How the MUTU NHS Trial came about
In early 2020 the Operational Lead Specialist Physiotherapist for the Pelvic and Maternal Health Physiotherapy Team at Norfolk & Norwich University Hospital (NNUH) NHS Trust asked MUTU to help provide digital care and guidance to patients unable to attend face-to-face appointments due to the pandemic.
The MUTU NHS Trial provided the MUTU System programme to women who had presented to the Pelvic and Maternal Health Team in pregnancy or postnatally, particularly those with diastasis of the rectus abdominus muscles (DRAM).
110 expectant and new mothers participated in the MUTU NHS Trial doing the MUTU programme, between April-July 2020, to assess the efficiency and effectiveness of digital postpartum care during and after the pandemic. The trial ensured maternity patients received safe and credible pelvic health solutions and postnatal rehabilitation during the lockdown.
The study was also designed to analyse the efficiency and effectiveness of enrolling maternity patients at a major UK NHS Trust to a clinically proven digital postpartum programme to provide data for consideration for future rollout to NHS Trusts.
Topline Results of MUTU NHS Trial
- 96% of women saw improvement in bladder weakness
- 91% saw diastasis recti improvement
- 95% felt better about their body function
- 76% of women claimed to feel physically stronger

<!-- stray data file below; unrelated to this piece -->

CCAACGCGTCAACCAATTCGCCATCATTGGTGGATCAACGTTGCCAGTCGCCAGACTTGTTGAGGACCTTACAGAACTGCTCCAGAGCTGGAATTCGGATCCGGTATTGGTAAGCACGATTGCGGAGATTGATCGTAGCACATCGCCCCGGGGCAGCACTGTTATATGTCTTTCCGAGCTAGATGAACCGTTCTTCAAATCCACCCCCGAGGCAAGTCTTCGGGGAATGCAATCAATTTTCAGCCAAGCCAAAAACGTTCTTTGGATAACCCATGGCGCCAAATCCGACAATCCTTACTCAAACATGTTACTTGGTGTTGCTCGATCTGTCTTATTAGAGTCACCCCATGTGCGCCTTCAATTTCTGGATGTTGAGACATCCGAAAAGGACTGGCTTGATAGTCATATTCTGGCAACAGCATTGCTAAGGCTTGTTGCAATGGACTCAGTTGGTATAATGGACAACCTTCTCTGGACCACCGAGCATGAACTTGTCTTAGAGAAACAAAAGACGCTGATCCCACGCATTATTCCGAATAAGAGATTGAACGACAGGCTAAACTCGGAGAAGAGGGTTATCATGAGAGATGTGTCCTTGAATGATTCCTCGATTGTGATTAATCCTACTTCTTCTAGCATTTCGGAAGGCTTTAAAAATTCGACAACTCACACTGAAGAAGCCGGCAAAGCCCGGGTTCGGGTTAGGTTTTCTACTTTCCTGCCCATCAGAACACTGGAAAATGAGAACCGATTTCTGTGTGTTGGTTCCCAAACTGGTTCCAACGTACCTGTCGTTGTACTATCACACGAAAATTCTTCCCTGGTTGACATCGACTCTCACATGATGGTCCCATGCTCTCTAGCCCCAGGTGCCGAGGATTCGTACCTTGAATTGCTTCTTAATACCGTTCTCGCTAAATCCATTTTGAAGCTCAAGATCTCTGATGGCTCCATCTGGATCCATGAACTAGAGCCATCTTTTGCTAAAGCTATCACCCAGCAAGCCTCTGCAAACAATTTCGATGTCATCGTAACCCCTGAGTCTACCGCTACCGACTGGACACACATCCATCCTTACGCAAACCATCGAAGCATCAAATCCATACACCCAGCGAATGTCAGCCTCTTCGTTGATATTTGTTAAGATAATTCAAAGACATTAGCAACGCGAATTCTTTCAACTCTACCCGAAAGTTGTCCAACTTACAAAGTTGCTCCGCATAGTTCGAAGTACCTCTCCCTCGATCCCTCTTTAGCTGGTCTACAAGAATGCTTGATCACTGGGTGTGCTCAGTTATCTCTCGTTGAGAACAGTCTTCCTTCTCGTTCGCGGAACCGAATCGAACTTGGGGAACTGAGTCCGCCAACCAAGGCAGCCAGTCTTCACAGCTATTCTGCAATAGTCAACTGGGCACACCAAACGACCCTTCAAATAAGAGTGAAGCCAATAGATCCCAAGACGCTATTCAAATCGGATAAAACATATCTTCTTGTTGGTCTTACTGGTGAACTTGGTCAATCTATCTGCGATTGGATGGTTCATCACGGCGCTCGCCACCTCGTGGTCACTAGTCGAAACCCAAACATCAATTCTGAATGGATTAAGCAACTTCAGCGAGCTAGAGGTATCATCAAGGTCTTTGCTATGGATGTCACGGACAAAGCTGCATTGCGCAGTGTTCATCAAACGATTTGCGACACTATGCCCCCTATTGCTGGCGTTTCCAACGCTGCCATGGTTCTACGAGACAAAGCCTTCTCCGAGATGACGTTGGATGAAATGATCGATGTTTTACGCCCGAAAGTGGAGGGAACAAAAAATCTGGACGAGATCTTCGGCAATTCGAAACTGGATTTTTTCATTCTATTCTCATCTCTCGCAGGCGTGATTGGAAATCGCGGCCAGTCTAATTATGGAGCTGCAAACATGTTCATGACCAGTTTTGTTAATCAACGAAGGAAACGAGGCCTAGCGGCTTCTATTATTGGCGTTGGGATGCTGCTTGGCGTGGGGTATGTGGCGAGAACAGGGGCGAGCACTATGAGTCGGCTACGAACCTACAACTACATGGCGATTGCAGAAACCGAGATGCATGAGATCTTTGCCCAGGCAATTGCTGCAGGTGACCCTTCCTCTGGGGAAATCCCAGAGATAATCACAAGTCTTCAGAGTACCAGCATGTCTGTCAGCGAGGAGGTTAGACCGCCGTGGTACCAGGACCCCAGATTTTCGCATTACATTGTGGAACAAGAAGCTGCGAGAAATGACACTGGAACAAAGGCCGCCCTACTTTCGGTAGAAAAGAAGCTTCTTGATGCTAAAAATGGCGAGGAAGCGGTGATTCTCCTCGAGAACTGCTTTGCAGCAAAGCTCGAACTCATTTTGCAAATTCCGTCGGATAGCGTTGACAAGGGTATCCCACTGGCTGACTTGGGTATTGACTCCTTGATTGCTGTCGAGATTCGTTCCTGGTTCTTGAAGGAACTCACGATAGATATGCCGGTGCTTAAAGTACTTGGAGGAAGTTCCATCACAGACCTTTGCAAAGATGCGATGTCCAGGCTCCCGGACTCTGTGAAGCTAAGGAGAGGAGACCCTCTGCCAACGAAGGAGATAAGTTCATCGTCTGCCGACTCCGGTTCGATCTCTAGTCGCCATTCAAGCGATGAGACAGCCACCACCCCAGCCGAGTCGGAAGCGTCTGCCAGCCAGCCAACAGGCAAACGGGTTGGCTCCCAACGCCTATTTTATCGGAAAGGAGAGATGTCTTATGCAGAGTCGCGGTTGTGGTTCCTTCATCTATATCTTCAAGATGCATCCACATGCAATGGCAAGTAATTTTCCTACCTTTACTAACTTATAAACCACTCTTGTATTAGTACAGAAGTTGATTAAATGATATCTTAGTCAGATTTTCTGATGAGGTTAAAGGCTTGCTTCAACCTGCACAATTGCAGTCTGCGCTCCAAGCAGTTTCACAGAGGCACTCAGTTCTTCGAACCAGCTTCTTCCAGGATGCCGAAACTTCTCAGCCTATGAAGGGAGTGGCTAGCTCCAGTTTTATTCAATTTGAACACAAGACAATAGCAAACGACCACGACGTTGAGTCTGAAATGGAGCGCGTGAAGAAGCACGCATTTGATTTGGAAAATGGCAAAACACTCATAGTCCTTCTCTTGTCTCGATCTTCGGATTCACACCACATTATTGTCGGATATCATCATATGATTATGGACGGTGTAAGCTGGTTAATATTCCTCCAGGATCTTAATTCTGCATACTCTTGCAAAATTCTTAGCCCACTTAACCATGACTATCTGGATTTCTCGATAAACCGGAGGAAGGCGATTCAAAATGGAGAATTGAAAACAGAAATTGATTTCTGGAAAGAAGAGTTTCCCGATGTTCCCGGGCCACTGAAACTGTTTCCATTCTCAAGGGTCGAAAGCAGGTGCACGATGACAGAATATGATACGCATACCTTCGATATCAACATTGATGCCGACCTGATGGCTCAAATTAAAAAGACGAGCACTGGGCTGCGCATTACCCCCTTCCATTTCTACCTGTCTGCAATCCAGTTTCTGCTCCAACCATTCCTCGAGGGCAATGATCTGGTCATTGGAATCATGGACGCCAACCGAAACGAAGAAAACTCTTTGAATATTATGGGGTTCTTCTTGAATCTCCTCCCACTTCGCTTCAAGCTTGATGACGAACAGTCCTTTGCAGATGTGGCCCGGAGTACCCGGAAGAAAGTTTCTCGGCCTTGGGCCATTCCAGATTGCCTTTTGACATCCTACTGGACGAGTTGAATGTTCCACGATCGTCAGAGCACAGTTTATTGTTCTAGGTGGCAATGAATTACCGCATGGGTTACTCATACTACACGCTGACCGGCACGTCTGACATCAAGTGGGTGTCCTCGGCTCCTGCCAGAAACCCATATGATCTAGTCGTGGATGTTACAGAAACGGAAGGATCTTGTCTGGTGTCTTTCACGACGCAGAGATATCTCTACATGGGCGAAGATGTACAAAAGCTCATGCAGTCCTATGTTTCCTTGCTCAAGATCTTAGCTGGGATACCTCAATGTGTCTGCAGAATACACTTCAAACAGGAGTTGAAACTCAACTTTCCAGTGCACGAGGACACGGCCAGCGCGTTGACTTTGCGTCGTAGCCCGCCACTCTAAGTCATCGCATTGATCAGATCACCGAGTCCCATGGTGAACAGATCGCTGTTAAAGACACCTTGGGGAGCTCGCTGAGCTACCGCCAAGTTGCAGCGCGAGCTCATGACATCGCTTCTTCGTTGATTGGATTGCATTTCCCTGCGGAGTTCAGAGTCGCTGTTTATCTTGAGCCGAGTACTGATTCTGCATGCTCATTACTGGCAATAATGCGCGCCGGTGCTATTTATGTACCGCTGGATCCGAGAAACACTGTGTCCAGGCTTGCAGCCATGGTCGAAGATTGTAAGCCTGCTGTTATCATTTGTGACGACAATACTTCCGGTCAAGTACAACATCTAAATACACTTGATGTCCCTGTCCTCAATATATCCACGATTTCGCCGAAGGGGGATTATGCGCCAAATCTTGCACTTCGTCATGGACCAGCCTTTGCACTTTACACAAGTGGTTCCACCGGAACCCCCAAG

- 59% more self-confident and mentally stronger
The NHS physiotherapy team were especially impressed with the women’s compliance to the at-home programme during the MUTU NHS Trial.
Actually ‘doing the exercises’ is often cited by NHS physiotherapy workers as a barrier to full recovery, and the clear instruction and user experience of MUTU, as well as the engaged private community with expert assistance when they needed it, had a hugely positive impact.
Further Notable Findings:
100% of respondents who couldn’t locate their pelvic floor muscles prior to starting MUTU, could do so by week 3
100% of the respondents who spoke about prolapse symptoms saw an improvement by Week 3 of using MUTU System
Of the respondents who experienced pain or discomfort during sexual intercourse, 90% had experienced an improvement by Week 9, and 93% by Week 12.
It was also noted that the number of women experiencing painful intercourse, or prolapse symptoms was higher at this early stage of motherhood than expected. Usually, these women are not referred until much later, or they don’t come forward at all.
By acknowledging and tackling these distressing postpartum symptoms earlier with MUTU, demand on NHS physiotherapy resources is positively impacted.
Lucy Eggleton, Lead WH Physiotherapist said:
“The results from the trial have been really interesting as, although the women were referred predominantly with diastasis being their main postnatal symptom, many were also experiencing other distressing postnatal symptoms such as pelvic organ prolapse, incontinence or pain on resuming intercourse.
It has been great to see that so many women have found relief from these symptoms through participating in the MUTU programme alongside physiotherapy and moving forwards this will be a programme we are happy to support and refer our patients onto.”
“…In a time of such difficulty when so many new mothers have felt isolated and unsupported, it was brilliant to be able to team up with Wendy and the MUTU System to be able to run a clinical trial… We have been so impressed with the feedback and results, seeing women restored back to full health and function.”
For NHS or overseas medical professionals, hospitals and Trusts interested in more detailed results and to discuss MUTU in your practice, setting or Trust, please contact MUTU Ceo, Wendy Powell. Wendy is a 2021 shortlisted NHS Innovation Accelerator Fellow and NICE stakeholder.